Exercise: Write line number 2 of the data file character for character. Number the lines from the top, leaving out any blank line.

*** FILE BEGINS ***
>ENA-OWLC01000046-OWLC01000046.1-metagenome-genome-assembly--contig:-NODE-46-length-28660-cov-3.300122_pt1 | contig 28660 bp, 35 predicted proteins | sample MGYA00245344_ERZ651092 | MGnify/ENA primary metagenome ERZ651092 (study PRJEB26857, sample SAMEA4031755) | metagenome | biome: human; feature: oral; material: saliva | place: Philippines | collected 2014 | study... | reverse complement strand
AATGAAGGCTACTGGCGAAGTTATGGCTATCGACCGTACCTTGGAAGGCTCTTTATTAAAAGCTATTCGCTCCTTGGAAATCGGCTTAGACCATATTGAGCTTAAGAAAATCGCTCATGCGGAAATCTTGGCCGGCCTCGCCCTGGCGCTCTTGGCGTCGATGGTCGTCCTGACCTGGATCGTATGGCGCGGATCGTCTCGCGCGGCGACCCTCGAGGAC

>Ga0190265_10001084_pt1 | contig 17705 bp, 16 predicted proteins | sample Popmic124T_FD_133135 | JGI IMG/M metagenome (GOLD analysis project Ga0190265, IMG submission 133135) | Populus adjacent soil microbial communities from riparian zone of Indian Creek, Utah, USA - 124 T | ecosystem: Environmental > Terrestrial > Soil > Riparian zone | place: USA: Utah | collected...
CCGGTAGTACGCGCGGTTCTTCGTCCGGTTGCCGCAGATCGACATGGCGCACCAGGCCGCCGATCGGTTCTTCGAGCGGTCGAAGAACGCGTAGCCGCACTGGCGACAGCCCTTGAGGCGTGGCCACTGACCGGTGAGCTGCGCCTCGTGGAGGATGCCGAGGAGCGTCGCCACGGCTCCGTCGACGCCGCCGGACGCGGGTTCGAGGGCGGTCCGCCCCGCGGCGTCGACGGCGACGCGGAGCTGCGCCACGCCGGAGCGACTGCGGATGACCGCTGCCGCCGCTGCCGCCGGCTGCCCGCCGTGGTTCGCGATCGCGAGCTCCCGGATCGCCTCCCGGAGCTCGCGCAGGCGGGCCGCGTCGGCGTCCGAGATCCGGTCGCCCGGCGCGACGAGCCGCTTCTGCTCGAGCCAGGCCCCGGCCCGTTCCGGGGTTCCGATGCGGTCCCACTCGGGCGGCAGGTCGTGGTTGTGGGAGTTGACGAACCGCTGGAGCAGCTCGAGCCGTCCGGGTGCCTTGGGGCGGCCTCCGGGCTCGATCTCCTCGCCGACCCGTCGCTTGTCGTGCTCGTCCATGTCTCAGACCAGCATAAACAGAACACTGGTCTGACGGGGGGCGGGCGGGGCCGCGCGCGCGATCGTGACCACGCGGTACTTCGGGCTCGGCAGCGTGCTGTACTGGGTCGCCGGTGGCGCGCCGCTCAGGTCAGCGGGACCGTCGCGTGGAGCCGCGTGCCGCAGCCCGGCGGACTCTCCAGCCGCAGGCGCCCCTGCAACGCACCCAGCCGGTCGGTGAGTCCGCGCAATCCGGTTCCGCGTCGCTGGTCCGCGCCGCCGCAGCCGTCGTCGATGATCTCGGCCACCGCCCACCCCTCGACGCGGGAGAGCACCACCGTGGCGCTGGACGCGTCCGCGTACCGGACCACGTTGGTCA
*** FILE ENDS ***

AATGAAGGCTACTGGCGAAGTTATGGCTATCGACCGTACCTTGGAAGGCTCTTTATTAAAAGCTATTCGCTCCTTGGAAATCGGCTTAGACCATATTGAGCTTAAGAAAATCGCTCATGCGGAAATCTTGGCCGGCCTCGCCCTGGCGCTCTTGGCGTCGATGGTCGTCCTGACCTGGATCGTATGGCGCGGATCGTCTCGCGCGGCGACCCTCGAGGAC